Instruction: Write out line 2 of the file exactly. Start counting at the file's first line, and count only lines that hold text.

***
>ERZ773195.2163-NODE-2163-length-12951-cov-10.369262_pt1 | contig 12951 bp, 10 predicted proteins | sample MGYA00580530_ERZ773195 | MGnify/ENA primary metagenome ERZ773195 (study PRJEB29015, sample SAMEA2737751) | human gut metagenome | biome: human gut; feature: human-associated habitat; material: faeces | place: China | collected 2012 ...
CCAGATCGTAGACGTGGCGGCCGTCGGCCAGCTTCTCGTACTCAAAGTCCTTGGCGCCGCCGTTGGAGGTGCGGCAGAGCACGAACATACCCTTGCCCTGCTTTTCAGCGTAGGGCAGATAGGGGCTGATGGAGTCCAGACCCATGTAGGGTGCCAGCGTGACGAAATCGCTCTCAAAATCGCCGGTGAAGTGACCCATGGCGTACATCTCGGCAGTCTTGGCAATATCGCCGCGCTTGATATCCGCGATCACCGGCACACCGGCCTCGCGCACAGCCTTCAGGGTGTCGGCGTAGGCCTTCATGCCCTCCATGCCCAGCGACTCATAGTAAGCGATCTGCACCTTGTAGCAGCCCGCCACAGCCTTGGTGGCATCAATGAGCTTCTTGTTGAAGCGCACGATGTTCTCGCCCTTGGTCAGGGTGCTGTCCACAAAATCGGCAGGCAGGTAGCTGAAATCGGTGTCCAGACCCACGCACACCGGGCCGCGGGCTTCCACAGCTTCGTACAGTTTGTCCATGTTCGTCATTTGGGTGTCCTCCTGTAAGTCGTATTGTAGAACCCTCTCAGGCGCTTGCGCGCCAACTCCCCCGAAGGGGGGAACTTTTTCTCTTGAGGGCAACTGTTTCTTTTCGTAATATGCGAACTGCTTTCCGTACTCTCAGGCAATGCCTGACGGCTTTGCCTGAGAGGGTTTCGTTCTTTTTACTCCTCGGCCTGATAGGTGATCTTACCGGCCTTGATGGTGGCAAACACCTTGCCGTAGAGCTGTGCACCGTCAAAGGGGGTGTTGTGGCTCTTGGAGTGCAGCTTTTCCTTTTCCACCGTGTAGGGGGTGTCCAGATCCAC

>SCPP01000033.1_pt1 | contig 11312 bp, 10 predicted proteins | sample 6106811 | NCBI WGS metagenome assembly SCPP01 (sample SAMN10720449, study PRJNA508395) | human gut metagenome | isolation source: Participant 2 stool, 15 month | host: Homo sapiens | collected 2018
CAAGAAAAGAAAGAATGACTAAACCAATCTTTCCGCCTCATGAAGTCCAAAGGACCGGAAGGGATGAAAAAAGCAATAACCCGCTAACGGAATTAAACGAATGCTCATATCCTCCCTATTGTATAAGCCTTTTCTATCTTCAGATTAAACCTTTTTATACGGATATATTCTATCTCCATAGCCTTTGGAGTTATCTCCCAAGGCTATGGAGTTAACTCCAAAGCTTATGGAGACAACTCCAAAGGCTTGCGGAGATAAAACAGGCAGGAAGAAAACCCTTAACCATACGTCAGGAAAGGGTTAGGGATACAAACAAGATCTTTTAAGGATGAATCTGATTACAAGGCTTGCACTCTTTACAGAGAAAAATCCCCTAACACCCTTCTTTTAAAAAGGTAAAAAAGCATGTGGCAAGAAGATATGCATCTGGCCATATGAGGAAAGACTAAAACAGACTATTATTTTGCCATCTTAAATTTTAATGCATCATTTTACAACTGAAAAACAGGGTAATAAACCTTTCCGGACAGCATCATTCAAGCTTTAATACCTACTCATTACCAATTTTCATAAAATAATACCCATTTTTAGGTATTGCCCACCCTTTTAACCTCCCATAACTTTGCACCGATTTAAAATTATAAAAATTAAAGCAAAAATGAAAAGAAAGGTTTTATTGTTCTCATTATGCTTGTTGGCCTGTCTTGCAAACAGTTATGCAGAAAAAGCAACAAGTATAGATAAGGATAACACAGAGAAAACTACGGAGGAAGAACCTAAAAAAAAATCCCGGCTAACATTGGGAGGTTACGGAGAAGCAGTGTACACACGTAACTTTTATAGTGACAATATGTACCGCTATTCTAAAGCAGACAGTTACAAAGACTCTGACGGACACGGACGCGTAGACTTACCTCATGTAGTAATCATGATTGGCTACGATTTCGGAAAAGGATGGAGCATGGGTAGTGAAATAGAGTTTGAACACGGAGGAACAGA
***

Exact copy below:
CCAGATCGTAGACGTGGCGGCCGTCGGCCAGCTTCTCGTACTCAAAGTCCTTGGCGCCGCCGTTGGAGGTGCGGCAGAGCACGAACATACCCTTGCCCTGCTTTTCAGCGTAGGGCAGATAGGGGCTGATGGAGTCCAGACCCATGTAGGGTGCCAGCGTGACGAAATCGCTCTCAAAATCGCCGGTGAAGTGACCCATGGCGTACATCTCGGCAGTCTTGGCAATATCGCCGCGCTTGATATCCGCGATCACCGGCACACCGGCCTCGCGCACAGCCTTCAGGGTGTCGGCGTAGGCCTTCATGCCCTCCATGCCCAGCGACTCATAGTAAGCGATCTGCACCTTGTAGCAGCCCGCCACAGCCTTGGTGGCATCAATGAGCTTCTTGTTGAAGCGCACGATGTTCTCGCCCTTGGTCAGGGTGCTGTCCACAAAATCGGCAGGCAGGTAGCTGAAATCGGTGTCCAGACCCACGCACACCGGGCCGCGGGCTTCCACAGCTTCGTACAGTTTGTCCATGTTCGTCATTTGGGTGTCCTCCTGTAAGTCGTATTGTAGAACCCTCTCAGGCGCTTGCGCGCCAACTCCCCCGAAGGGGGGAACTTTTTCTCTTGAGGGCAACTGTTTCTTTTCGTAATATGCGAACTGCTTTCCGTACTCTCAGGCAATGCCTGACGGCTTTGCCTGAGAGGGTTTCGTTCTTTTTACTCCTCGGCCTGATAGGTGATCTTACCGGCCTTGATGGTGGCAAACACCTTGCCGTAGAGCTGTGCACCGTCAAAGGGGGTGTTGTGGCTCTTGGAGTGCAGCTTTTCCTTTTCCACCGTGTAGGGGGTGTCCAGATCCAC